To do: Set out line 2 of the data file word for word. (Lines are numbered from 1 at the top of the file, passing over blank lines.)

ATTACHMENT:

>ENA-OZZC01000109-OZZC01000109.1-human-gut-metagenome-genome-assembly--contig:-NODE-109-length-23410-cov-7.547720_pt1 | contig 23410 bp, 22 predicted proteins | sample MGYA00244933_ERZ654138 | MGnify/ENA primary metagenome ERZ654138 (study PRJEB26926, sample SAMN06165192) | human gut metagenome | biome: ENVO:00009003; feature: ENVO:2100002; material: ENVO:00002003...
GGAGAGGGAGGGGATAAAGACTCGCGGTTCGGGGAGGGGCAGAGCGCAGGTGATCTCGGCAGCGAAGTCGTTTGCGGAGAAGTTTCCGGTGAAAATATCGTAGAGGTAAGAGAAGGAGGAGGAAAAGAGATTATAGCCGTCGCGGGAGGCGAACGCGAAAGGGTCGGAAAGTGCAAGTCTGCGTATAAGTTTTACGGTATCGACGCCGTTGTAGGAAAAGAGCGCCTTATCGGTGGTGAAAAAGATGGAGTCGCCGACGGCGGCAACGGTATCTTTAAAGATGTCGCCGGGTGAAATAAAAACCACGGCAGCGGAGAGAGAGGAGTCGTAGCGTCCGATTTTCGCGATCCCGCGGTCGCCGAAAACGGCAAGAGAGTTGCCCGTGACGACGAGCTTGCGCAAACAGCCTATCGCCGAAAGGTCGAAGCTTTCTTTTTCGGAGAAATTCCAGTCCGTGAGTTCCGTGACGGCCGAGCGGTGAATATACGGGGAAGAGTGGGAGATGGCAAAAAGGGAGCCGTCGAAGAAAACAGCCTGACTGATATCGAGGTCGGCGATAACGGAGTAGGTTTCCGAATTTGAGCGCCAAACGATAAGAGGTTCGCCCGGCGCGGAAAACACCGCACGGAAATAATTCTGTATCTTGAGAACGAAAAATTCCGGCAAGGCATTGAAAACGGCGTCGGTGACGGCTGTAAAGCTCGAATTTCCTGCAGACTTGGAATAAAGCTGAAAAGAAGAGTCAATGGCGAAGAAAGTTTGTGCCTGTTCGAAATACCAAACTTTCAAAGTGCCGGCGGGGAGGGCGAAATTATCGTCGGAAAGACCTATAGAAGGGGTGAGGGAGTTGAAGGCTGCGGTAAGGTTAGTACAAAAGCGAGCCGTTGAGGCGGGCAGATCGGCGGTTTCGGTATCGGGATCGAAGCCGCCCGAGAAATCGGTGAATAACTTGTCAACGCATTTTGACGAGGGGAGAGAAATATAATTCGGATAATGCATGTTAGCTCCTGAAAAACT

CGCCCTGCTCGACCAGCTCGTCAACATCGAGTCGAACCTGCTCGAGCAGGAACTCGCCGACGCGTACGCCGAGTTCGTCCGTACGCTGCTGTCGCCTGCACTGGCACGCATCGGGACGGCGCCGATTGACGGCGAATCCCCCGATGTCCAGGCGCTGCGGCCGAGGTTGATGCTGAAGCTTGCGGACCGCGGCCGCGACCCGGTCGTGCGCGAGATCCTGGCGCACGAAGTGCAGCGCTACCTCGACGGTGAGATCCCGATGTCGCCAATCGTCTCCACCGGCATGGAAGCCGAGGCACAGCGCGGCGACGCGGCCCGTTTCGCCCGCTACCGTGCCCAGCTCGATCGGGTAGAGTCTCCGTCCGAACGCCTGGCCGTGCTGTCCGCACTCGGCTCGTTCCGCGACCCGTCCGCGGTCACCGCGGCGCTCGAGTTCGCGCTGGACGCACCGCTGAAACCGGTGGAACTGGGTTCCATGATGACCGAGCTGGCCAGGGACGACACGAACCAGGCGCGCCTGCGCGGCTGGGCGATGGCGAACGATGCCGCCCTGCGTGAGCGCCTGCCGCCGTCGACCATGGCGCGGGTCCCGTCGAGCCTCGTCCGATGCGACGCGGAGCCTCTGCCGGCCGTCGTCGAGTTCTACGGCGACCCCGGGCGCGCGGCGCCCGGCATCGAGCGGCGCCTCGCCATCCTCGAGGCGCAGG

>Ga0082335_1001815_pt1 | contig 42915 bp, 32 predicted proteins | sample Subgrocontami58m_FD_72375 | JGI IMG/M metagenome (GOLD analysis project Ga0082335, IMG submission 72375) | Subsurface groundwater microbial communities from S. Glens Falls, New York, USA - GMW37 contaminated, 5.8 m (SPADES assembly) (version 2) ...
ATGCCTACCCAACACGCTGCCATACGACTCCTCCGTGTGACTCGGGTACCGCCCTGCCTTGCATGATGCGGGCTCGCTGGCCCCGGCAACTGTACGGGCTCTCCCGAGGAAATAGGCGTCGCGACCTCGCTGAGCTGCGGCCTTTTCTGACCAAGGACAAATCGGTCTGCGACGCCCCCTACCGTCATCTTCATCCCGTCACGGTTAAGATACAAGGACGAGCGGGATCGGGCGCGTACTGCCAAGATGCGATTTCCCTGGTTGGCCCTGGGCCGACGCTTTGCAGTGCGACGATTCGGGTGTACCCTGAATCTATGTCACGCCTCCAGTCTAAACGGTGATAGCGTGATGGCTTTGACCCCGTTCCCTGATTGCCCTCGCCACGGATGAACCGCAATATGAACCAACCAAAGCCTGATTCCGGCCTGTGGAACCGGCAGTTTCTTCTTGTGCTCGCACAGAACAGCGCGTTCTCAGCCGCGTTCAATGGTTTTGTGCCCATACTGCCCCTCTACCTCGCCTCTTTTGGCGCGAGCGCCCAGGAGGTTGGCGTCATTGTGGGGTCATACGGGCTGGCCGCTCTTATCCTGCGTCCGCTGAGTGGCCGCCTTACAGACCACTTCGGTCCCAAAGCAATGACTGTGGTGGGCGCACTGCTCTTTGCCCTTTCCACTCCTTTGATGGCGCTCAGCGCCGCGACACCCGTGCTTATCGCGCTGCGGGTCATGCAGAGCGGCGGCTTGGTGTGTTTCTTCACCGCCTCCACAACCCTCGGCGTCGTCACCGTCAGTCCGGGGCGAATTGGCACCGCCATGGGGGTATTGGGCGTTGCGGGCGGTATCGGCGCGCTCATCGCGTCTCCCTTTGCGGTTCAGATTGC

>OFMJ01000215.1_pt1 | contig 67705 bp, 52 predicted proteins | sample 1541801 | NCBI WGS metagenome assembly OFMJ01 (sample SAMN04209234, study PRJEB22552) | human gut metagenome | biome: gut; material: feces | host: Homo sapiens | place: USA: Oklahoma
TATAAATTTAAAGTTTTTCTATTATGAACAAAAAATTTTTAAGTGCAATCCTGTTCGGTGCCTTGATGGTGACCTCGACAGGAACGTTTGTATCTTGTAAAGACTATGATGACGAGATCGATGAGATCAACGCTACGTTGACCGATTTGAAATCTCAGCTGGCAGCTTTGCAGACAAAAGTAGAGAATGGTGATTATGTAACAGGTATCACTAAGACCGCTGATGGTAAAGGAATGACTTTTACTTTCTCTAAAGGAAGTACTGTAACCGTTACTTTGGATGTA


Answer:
GGAGAGGGAGGGGATAAAGACTCGCGGTTCGGGGAGGGGCAGAGCGCAGGTGATCTCGGCAGCGAAGTCGTTTGCGGAGAAGTTTCCGGTGAAAATATCGTAGAGGTAAGAGAAGGAGGAGGAAAAGAGATTATAGCCGTCGCGGGAGGCGAACGCGAAAGGGTCGGAAAGTGCAAGTCTGCGTATAAGTTTTACGGTATCGACGCCGTTGTAGGAAAAGAGCGCCTTATCGGTGGTGAAAAAGATGGAGTCGCCGACGGCGGCAACGGTATCTTTAAAGATGTCGCCGGGTGAAATAAAAACCACGGCAGCGGAGAGAGAGGAGTCGTAGCGTCCGATTTTCGCGATCCCGCGGTCGCCGAAAACGGCAAGAGAGTTGCCCGTGACGACGAGCTTGCGCAAACAGCCTATCGCCGAAAGGTCGAAGCTTTCTTTTTCGGAGAAATTCCAGTCCGTGAGTTCCGTGACGGCCGAGCGGTGAATATACGGGGAAGAGTGGGAGATGGCAAAAAGGGAGCCGTCGAAGAAAACAGCCTGACTGATATCGAGGTCGGCGATAACGGAGTAGGTTTCCGAATTTGAGCGCCAAACGATAAGAGGTTCGCCCGGCGCGGAAAACACCGCACGGAAATAATTCTGTATCTTGAGAACGAAAAATTCCGGCAAGGCATTGAAAACGGCGTCGGTGACGGCTGTAAAGCTCGAATTTCCTGCAGACTTGGAATAAAGCTGAAAAGAAGAGTCAATGGCGAAGAAAGTTTGTGCCTGTTCGAAATACCAAACTTTCAAAGTGCCGGCGGGGAGGGCGAAATTATCGTCGGAAAGACCTATAGAAGGGGTGAGGGAGTTGAAGGCTGCGGTAAGGTTAGTACAAAAGCGAGCCGTTGAGGCGGGCAGATCGGCGGTTTCGGTATCGGGATCGAAGCCGCCCGAGAAATCGGTGAATAACTTGTCAACGCATTTTGACGAGGGGAGAGAAATATAATTCGGATAATGCATGTTAGCTCCTGAAAAACT